There are currently only two U.S. states that do not have a state data breach notification law: South Dakota and Alabama. Recently, South Dakota took a big step toward approving a data breach notification law. On January 25, 2018, the state's Senate Attorney Judiciary Committee advanced the bill after a 7–0 vote, sending it to the South Dakota House of Representatives for consideration.
In addition to the standard data elements that are considered by most states with data breach laws, South Dakota Bill No. 62 follows the pattern of other states that are now looking to broaden the definition of "personally indentifiable information" to include elements such as biometrics. Notification will need to be provided without unreasonable delay and no later than 45 days after the breach has been discovered. In addition, when breaches impact more than 250 SD residents, an entity is required to notify not only customers but also the state attorney general's office.
Like many other state breach laws, SD Bill No. 62 does not require notification in instances where the data that has been compromised is encrypted and the unauthorized party does not have the encryption key. Furthermore, if the breached entity, in conjunction with the state attorney general, determines residents would unlikely be harmed as a result of the breach, notification will not be required.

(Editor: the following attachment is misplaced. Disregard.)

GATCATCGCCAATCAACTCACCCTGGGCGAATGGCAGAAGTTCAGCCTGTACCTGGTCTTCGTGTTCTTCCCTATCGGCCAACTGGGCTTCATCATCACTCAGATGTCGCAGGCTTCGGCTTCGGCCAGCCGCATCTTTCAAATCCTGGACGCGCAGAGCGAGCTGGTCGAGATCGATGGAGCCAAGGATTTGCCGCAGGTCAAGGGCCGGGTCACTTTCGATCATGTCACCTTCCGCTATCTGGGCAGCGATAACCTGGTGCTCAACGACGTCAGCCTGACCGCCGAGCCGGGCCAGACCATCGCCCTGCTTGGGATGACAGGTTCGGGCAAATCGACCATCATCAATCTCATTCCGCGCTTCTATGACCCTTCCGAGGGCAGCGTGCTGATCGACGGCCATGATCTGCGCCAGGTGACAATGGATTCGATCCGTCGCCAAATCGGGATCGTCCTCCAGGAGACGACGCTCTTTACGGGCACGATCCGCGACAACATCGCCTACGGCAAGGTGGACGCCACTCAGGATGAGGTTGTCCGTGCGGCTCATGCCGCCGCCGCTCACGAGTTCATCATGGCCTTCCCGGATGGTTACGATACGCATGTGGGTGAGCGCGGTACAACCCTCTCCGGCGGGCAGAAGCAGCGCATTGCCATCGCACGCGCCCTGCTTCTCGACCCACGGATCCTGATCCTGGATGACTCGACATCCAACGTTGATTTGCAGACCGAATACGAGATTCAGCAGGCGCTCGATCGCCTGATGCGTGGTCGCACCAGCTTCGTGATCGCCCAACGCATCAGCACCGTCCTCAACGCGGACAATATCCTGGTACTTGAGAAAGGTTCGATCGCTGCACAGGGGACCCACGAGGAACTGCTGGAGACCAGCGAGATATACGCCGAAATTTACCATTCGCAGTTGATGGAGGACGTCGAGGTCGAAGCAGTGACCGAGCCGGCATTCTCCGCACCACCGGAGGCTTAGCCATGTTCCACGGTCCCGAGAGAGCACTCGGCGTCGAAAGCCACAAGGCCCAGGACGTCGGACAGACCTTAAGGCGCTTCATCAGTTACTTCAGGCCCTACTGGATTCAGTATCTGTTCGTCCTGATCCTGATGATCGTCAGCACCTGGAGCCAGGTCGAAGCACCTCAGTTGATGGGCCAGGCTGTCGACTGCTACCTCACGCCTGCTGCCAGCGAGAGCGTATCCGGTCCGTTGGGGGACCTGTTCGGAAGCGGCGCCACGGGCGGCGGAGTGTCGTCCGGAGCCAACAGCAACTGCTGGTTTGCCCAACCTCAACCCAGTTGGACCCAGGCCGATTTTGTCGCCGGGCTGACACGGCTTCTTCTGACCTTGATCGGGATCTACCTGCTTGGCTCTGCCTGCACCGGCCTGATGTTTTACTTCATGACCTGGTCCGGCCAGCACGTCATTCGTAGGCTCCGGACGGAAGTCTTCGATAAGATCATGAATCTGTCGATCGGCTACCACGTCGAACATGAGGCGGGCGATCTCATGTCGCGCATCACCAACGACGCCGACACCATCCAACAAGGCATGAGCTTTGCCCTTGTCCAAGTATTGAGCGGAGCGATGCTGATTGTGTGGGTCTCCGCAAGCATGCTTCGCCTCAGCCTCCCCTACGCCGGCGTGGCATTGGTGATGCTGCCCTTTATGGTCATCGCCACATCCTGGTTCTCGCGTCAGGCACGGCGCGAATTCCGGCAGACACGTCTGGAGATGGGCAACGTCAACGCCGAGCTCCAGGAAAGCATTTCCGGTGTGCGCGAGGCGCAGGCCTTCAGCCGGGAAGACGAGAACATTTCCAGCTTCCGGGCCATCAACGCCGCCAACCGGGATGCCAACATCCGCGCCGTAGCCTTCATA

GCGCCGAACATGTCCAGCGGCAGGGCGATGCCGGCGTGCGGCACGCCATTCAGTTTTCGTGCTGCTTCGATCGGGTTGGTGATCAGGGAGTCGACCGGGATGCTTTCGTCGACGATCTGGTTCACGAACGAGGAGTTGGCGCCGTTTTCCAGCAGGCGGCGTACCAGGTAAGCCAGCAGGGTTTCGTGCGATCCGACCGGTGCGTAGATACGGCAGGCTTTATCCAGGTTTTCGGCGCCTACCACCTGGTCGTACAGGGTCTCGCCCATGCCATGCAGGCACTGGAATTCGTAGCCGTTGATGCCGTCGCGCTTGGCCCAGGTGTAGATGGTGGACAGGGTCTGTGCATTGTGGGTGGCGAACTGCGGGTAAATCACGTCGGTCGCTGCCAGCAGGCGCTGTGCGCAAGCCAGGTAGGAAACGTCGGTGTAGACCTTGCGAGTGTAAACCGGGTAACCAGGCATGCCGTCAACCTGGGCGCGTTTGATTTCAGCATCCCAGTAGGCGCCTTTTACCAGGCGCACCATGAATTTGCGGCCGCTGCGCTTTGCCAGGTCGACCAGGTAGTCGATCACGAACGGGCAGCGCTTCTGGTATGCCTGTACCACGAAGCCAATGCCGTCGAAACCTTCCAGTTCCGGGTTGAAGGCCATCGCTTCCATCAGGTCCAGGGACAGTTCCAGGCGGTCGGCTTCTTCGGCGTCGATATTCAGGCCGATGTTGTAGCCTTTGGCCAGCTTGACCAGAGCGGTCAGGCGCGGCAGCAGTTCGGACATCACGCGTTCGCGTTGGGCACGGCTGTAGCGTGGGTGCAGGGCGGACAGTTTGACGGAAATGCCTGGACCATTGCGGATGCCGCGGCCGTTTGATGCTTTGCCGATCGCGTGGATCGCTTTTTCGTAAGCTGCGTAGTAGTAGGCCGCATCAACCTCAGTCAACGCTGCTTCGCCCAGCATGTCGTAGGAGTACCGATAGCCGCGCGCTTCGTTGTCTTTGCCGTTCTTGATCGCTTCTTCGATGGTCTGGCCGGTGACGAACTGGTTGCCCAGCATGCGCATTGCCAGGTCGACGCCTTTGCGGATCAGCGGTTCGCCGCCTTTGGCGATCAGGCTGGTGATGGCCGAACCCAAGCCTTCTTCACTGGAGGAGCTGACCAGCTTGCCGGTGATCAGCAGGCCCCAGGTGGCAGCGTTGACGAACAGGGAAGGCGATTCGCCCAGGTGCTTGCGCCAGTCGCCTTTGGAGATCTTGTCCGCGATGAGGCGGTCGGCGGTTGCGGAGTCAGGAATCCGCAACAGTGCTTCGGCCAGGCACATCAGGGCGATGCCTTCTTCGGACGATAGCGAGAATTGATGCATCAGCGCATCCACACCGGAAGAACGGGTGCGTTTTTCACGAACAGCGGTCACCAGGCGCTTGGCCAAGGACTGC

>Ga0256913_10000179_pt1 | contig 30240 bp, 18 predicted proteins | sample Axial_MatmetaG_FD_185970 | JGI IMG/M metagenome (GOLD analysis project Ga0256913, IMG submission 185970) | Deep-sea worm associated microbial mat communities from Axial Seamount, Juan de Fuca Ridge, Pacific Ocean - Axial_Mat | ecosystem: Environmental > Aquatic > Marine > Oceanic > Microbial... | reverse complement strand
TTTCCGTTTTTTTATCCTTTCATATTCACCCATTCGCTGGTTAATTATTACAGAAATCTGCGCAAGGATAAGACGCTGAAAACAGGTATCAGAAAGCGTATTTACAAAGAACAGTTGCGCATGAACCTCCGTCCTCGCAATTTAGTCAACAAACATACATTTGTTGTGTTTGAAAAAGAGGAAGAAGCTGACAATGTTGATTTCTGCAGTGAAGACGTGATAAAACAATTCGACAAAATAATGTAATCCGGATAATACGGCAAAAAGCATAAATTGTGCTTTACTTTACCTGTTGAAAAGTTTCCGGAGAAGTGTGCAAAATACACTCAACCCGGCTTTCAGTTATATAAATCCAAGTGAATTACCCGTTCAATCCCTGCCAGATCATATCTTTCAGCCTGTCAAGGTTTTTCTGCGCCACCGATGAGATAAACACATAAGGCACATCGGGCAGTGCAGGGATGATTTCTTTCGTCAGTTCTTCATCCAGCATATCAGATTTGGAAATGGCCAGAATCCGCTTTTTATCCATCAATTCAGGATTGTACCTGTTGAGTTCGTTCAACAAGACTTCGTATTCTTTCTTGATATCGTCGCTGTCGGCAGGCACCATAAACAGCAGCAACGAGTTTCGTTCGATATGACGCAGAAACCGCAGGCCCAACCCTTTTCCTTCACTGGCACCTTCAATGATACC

In a recent column published in the "Guest Voices" section of "AL.com," Alabama Attorney General Steve Marshall addresses the Alabama Data Breach Notification Act of 2018, a bill a crafted by his office that "requires the entity to notify consumers within a reasonable time after it has determined that a consumer's personally identifying information has been accessed and is likely to cause the consumer harm. If the data breach involves the information of more than 1,000 individuals, then notice must be given to the Attorney General's Office as well."
Based on the increase in high-profile data breaches, 2018 certainly looks to be the year that all 50 U.S. states will finally have their own data breach law to protect consumers. Only time will tell.
This article is presented for informational purposes only and is not intended to constitute legal advice.